/mer"euh stem'/, n. Bot.embryonic tissue in plants; undifferentiated, growing, actively dividing cells.[1870-75; < Gk merist(ós) divided, distributed (equiv. to *merid-, s. of merízein to divide into parts (deriv. of méris part, share) + -tos v. adj. suffix) + -em < Gk -ema termination of nouns denoting result of action; cf. -EME]
* * *In plants, region of cells capable of division and growth.Meristems are classified by location as apical, or primary (at root and shoot tips), lateral, or secondary (in the vascular cambium and cork cambium), or intercalary (at internodes, stem regions between the places at which leaves attach, and at leaf bases, especially in certain monocots, e.g., grasses). Apical meristems give rise to the primary plant body. Lateral meristems provide increase in stem girth. Injured tissues can convert other cells to new meristem for wound healing.MeristemJ.M. Langham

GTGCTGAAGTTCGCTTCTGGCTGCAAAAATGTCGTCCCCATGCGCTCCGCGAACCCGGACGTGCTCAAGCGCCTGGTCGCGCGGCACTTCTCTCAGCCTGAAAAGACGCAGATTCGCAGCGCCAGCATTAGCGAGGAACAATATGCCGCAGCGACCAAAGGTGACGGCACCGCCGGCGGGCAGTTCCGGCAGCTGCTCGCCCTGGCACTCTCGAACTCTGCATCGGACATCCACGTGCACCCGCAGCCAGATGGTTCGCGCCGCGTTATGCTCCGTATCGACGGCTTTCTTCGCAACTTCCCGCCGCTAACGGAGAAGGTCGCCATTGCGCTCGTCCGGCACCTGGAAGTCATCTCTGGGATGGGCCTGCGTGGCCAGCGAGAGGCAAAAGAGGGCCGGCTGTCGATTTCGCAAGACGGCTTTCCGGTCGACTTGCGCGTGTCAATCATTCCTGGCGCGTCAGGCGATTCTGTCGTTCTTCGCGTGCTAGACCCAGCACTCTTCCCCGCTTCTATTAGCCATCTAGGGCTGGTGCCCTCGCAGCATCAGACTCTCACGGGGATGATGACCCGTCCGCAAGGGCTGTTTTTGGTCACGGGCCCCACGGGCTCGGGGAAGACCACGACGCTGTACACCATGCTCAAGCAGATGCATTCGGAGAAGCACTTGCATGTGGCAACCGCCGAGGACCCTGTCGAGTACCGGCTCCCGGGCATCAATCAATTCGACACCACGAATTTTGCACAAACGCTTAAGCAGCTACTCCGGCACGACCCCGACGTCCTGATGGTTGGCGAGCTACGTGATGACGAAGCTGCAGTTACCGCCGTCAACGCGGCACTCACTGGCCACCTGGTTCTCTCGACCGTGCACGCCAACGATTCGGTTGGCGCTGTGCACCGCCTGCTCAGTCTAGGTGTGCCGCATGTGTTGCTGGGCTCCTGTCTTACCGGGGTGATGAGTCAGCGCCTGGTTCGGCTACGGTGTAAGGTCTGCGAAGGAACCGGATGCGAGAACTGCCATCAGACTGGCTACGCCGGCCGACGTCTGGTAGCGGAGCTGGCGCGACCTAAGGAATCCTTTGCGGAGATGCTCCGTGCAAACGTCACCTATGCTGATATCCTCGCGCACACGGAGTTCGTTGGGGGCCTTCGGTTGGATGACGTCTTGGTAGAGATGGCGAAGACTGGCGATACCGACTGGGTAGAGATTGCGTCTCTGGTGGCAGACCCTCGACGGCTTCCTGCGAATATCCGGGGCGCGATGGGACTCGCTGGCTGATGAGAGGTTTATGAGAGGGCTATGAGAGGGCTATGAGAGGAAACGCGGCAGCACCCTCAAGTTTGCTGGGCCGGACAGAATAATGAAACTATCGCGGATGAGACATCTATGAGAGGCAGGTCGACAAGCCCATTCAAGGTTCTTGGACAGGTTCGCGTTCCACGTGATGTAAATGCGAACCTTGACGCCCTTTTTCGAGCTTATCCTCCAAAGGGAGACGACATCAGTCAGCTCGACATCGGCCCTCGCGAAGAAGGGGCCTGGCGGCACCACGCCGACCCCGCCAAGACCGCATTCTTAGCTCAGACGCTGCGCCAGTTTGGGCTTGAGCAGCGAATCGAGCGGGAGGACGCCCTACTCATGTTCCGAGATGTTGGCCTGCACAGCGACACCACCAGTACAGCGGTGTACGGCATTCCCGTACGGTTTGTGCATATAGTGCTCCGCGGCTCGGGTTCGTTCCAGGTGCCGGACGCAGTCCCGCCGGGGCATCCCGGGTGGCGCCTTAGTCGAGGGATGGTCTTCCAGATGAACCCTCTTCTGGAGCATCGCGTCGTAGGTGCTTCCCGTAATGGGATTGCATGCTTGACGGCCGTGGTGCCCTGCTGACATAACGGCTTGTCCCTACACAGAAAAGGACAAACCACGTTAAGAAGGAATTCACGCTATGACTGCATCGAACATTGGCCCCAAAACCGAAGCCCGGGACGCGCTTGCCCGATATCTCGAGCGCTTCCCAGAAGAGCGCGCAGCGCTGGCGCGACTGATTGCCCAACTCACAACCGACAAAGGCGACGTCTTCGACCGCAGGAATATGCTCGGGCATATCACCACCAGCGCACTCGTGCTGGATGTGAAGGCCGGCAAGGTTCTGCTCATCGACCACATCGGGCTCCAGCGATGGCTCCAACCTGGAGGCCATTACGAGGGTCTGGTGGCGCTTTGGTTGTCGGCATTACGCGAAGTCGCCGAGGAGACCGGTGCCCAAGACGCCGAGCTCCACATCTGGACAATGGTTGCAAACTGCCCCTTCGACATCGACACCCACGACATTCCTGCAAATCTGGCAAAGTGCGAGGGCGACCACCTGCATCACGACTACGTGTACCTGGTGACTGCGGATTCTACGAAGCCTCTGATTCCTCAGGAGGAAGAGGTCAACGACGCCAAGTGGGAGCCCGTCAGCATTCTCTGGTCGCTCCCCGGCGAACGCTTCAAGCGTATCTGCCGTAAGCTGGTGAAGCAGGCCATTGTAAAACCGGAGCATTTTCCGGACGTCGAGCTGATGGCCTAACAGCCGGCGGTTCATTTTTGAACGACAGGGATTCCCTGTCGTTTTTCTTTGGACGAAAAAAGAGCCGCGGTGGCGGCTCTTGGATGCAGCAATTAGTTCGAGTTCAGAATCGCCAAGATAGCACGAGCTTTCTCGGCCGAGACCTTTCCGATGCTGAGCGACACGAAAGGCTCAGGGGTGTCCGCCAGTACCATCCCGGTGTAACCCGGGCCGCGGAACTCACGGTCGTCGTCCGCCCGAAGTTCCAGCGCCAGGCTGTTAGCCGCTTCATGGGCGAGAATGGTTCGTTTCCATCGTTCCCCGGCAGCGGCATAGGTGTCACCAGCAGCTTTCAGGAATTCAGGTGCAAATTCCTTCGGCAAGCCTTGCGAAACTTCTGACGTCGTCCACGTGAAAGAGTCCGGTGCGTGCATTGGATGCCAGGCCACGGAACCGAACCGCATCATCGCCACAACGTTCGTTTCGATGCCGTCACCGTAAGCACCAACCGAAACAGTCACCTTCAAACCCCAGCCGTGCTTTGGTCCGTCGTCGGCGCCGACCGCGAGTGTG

* * *▪ plant anatomyregion of cells capable of division and growth in plants. Meristem cells are typically small cells the diameters of which in different directions are about equal. They have a dense cytoplasm and relatively few small vacuoles (watery saclike enclosures).Meristems are classified by their location in the plant as apical (located at root and shoot tips), lateral (in the vascular and cork cambia), and intercalary (at internodes, or stem regions between the places at which leaves attach, and leaf bases, especially of certain monocotyledons—e.g., grasses). Apical meristems are also known as primary meristems because they give rise to the primary plant body. Lateral meristems are secondary meristems because they are responsible for secondary growth, or increase in stem girth and thickness. Meristems form anew from other cells in injured tissues and are responsible for wound healing.
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